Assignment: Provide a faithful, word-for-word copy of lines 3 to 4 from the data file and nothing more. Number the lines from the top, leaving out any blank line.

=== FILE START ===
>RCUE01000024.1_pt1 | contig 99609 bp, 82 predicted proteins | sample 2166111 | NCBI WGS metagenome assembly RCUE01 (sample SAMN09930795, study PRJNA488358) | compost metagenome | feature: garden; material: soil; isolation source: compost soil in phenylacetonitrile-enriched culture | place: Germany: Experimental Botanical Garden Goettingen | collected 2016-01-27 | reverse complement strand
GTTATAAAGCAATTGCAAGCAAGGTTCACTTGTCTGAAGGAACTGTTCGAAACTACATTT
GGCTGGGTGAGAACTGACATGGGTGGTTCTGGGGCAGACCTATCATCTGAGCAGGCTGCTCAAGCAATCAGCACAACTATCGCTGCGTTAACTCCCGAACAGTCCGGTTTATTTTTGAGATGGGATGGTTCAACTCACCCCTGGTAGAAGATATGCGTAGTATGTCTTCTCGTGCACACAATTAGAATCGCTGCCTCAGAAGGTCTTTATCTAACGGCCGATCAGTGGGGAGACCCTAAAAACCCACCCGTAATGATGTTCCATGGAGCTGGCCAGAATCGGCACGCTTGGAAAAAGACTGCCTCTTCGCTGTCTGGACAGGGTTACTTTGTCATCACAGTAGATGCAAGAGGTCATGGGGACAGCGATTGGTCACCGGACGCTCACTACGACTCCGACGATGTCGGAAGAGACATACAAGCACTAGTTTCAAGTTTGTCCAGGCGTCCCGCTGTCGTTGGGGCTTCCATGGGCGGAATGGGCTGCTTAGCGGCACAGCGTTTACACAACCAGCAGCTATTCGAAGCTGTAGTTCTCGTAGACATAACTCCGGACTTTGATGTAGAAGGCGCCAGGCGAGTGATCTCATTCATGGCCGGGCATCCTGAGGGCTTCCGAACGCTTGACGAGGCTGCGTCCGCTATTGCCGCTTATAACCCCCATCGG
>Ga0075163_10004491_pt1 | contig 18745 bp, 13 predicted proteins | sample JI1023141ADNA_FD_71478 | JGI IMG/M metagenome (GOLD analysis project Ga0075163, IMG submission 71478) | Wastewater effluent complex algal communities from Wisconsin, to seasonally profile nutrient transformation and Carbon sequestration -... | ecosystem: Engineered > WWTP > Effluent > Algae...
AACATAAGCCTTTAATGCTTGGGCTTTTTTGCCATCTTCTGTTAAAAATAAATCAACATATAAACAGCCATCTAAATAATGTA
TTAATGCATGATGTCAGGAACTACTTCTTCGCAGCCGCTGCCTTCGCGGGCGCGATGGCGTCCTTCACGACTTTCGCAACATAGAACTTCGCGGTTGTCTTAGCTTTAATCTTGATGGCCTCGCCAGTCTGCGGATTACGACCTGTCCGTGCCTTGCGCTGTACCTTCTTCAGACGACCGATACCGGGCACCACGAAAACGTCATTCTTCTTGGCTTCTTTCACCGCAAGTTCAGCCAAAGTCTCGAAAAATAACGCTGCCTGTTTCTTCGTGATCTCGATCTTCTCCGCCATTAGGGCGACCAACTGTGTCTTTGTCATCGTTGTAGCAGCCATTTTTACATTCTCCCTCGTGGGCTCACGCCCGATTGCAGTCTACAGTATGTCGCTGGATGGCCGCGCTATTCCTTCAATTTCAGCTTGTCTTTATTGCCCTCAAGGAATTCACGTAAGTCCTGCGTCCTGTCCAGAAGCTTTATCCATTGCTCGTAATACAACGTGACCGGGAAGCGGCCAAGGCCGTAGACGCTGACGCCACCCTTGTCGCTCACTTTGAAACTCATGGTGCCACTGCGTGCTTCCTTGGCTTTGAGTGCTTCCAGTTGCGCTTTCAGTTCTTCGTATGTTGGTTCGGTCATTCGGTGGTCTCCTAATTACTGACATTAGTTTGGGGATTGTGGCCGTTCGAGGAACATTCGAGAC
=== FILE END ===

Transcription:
GGCTGGGTGAGAACTGACATGGGTGGTTCTGGGGCAGACCTATCATCTGAGCAGGCTGCTCAAGCAATCAGCACAACTATCGCTGCGTTAACTCCCGAACAGTCCGGTTTATTTTTGAGATGGGATGGTTCAACTCACCCCTGGTAGAAGATATGCGTAGTATGTCTTCTCGTGCACACAATTAGAATCGCTGCCTCAGAAGGTCTTTATCTAACGGCCGATCAGTGGGGAGACCCTAAAAACCCACCCGTAATGATGTTCCATGGAGCTGGCCAGAATCGGCACGCTTGGAAAAAGACTGCCTCTTCGCTGTCTGGACAGGGTTACTTTGTCATCACAGTAGATGCAAGAGGTCATGGGGACAGCGATTGGTCACCGGACGCTCACTACGACTCCGACGATGTCGGAAGAGACATACAAGCACTAGTTTCAAGTTTGTCCAGGCGTCCCGCTGTCGTTGGGGCTTCCATGGGCGGAATGGGCTGCTTAGCGGCACAGCGTTTACACAACCAGCAGCTATTCGAAGCTGTAGTTCTCGTAGACATAACTCCGGACTTTGATGTAGAAGGCGCCAGGCGAGTGATCTCATTCATGGCCGGGCATCCTGAGGGCTTCCGAACGCTTGACGAGGCTGCGTCCGCTATTGCCGCTTATAACCCCCATCGG
>Ga0075163_10004491_pt1 | contig 18745 bp, 13 predicted proteins | sample JI1023141ADNA_FD_71478 | JGI IMG/M metagenome (GOLD analysis project Ga0075163, IMG submission 71478) | Wastewater effluent complex algal communities from Wisconsin, to seasonally profile nutrient transformation and Carbon sequestration -... | ecosystem: Engineered > WWTP > Effluent > Algae...